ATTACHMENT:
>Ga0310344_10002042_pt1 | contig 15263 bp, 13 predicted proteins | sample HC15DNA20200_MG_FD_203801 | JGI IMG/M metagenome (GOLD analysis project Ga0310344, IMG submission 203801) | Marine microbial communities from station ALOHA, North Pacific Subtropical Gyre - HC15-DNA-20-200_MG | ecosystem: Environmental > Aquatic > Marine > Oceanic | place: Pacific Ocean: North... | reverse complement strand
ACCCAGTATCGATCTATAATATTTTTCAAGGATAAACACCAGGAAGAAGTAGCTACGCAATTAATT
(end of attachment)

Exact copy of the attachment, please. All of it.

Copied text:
>Ga0310344_10002042_pt1 | contig 15263 bp, 13 predicted proteins | sample HC15DNA20200_MG_FD_203801 | JGI IMG/M metagenome (GOLD analysis project Ga0310344, IMG submission 203801) | Marine microbial communities from station ALOHA, North Pacific Subtropical Gyre - HC15-DNA-20-200_MG | ecosystem: Environmental > Aquatic > Marine > Oceanic | place: Pacific Ocean: North... | reverse complement strand
ACCCAGTATCGATCTATAATATTTTTCAAGGATAAACACCAGGAAGAAGTAGCTACGCAATTAATT